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Hodejov museum to present replicas of ancient treasures

THE MUSEUM of the Gortva Region in Hodejov plans to make replicas of bronze treasures that were made in 1500 BC in order to display them. Vladimír Gondáš, the museum’s head, told the TASR newswire that he is negotiating with a sponsor who is willing to make replicas of the Hodejov treasure – three-dimensional bronzes with Mycenaean patterns – that were unexpectedly found in 1961 and are now scattered across four museums.

Mycenaean-pattern bronze treasures were found in 1961 and date back to 1500 BC.(Source: TASR)

THE MUSEUM of the Gortva Region in Hodejov plans to make replicas of bronze treasures that were made in 1500 BC in order to display them. Vladimír Gondáš, the museum’s head, told the TASR newswire that he is negotiating with a sponsor who is willing to make replicas of the Hodejov treasure – three-dimensional bronzes with Mycenaean patterns – that were unexpectedly found in 1961 and are now scattered across four museums.

The patterns on the bronzes indicate contact between inhabitants of south-central Slovakia and representatives of the Mycenaean culture blooming at that time in southern Greece. The decorative motifs of Mycenaean culture have mostly been found in Mediterranean cave paintings.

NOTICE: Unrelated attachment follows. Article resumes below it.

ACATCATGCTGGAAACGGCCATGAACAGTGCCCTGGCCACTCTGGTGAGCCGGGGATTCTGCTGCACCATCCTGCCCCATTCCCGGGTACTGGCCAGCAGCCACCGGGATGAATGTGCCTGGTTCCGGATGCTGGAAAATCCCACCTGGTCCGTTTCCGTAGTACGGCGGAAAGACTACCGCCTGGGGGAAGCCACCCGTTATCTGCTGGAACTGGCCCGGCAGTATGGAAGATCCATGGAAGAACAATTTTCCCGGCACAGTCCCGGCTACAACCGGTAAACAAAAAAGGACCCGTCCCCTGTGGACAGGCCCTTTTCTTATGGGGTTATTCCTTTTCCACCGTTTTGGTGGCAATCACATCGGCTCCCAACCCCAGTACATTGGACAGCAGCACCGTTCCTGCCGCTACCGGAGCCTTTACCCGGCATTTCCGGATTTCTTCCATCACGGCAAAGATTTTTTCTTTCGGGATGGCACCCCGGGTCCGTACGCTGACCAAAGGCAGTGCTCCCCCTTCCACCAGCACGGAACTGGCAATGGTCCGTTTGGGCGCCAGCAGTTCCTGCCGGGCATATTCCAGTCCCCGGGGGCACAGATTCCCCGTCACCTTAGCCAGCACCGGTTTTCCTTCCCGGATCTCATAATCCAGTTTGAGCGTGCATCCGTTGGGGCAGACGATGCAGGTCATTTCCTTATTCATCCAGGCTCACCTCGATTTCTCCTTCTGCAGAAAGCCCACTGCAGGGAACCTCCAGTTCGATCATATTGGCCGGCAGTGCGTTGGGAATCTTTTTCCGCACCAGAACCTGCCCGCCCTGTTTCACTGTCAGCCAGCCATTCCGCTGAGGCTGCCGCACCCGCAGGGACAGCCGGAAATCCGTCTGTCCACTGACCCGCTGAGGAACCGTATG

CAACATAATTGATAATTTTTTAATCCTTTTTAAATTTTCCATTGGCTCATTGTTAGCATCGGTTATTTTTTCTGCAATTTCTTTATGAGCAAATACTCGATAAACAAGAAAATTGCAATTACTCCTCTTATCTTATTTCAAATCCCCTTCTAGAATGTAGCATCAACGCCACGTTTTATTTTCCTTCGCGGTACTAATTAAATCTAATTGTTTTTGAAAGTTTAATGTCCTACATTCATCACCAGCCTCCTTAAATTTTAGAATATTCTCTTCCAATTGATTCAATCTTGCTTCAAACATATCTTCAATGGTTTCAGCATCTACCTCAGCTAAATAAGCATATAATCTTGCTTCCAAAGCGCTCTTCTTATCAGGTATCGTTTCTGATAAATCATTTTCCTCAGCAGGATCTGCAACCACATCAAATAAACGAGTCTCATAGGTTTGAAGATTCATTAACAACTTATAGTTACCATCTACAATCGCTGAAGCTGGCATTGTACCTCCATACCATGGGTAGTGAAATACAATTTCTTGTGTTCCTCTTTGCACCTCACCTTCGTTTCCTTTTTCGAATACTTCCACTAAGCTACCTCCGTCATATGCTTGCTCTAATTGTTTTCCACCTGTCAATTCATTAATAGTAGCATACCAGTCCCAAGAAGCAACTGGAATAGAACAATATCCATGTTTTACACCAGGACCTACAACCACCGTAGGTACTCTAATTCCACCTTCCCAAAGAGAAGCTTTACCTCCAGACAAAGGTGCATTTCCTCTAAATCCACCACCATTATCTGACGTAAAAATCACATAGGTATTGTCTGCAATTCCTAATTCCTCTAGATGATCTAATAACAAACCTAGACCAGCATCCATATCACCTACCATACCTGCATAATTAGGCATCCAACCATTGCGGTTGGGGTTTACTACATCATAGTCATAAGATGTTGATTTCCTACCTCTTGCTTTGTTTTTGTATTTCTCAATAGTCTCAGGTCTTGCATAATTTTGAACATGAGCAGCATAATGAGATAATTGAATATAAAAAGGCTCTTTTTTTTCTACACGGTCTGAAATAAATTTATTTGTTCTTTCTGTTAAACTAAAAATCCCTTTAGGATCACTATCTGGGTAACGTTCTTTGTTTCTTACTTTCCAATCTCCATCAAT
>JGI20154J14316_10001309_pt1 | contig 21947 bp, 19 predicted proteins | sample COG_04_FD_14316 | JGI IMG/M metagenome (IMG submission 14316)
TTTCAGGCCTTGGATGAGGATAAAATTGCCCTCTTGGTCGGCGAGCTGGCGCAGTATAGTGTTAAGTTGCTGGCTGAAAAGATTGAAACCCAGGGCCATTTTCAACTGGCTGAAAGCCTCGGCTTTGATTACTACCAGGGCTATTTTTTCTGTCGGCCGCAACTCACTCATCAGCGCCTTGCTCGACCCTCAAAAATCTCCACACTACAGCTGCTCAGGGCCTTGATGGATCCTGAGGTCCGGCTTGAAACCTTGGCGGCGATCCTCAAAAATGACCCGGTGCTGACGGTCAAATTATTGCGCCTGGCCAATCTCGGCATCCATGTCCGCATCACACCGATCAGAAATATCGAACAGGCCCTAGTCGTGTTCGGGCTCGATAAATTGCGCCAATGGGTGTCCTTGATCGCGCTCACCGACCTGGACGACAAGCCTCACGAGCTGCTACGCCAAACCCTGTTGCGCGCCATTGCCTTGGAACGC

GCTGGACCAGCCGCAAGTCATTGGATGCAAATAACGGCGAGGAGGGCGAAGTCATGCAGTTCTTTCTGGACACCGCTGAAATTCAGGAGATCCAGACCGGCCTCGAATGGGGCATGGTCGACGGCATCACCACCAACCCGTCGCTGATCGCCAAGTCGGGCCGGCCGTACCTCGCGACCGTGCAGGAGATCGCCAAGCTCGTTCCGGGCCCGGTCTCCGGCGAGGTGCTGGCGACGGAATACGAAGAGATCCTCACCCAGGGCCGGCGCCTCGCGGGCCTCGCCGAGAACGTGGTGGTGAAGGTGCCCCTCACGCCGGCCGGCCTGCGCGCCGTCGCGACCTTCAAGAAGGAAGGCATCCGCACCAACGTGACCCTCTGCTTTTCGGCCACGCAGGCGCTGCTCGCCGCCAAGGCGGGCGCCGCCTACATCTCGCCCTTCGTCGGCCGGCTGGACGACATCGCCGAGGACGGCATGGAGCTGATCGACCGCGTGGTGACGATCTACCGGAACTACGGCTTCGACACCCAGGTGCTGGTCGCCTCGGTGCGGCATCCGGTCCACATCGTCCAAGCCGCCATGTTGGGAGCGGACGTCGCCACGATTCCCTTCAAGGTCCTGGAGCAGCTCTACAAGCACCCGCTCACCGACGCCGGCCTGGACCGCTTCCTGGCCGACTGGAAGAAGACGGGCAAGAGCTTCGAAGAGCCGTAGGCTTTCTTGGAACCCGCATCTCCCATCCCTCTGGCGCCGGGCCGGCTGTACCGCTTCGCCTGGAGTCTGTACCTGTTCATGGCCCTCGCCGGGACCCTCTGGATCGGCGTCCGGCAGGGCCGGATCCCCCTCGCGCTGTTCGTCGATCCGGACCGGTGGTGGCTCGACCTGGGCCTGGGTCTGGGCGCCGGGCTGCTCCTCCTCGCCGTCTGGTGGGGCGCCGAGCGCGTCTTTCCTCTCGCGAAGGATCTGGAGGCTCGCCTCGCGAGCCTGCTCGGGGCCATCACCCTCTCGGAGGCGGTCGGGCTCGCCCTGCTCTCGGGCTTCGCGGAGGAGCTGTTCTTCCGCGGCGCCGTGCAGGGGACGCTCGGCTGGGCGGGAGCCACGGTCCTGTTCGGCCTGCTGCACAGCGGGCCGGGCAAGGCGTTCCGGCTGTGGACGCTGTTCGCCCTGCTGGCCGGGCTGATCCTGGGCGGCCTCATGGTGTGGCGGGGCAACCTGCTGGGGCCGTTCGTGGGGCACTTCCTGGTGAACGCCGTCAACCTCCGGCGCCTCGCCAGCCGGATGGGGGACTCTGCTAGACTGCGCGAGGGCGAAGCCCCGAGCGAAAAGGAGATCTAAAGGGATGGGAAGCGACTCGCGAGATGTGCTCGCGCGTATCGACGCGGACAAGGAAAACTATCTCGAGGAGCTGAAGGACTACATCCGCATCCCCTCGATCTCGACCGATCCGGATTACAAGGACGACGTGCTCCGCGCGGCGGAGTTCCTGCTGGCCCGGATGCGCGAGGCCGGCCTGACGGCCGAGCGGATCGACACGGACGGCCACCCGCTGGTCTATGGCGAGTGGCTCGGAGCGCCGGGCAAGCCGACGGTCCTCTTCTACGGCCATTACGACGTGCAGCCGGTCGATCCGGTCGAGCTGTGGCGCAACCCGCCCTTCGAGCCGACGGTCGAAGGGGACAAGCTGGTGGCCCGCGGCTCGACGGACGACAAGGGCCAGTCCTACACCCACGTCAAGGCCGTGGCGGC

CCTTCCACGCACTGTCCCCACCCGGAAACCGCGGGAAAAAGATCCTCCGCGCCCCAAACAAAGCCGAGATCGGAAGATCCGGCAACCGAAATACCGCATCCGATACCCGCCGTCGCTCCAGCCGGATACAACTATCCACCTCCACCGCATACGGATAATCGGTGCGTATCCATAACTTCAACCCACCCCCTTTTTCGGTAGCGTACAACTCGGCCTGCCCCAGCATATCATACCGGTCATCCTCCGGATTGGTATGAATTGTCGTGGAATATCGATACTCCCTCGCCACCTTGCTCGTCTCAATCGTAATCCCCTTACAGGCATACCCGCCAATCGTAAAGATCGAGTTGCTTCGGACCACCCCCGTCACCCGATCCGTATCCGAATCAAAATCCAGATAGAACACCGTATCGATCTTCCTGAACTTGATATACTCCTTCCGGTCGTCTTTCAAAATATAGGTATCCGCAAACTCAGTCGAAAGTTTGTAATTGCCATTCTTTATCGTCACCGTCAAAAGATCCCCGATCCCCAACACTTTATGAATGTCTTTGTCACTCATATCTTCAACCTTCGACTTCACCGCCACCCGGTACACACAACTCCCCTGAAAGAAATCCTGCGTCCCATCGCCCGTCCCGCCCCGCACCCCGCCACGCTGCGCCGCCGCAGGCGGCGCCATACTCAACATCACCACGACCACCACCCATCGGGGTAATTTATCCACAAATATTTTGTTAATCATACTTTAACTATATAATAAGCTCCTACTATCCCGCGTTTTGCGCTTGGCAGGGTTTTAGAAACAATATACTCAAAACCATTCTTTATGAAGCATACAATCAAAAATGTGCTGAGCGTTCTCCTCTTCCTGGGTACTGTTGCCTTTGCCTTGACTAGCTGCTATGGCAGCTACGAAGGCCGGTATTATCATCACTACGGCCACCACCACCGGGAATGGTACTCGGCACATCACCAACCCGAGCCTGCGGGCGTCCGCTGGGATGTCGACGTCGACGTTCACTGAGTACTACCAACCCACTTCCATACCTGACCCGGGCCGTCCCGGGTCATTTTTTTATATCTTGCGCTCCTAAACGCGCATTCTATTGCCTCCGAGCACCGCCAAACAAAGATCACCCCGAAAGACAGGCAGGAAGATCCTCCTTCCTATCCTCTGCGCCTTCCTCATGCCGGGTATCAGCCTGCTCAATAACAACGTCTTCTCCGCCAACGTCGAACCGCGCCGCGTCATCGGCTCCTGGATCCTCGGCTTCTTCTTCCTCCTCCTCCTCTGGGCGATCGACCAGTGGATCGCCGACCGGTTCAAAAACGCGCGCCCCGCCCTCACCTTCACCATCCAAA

“In the years from 1500 to 1200 BC, a so-called Piliny culture (named after an archaeological site in Hungary) developed in south-central Slovakia. Its representatives were famous for cremations,” Alexander Botoš, archaeologist at the Gemer-Malohont Museum in the nearby town of Rimavská Sobota, told TASR.

The archaeologist noted that this culture was very skilful in processing bronze, adding he did “not believe that these items were left here by a Mycenaean person and that the treasure from Hodejov points to contacts between the Piliny and Mycenaean cultures”.

He told TASR that scientists will probably never find out why the bronze objects were hidden in the Hodejov hill as the site has subsequently been damaged.

“The treasure in Hodejov was found when extracting stones in castle hill. A shot-firer, János Delamária, a descendant of Italian stonemasons, found the treasure in 1961. He found it in two phases and we still do not know precisely if it is just one treasure or two different ones. In total, 361 bronze jewels and amber necklaces were found as well as clay weights,” Gondáš said.

The museum director added that cooperation with a sponsor who is willing to make replicas of individual items for the museum has started and “the replicas could be so precise that no differences between the genuine treasures and the replicas will be recognisable in their glass display cases without special instruments”.

The Museum of the Gortva Region has recently reopened after the local mansion that houses it was renovated.

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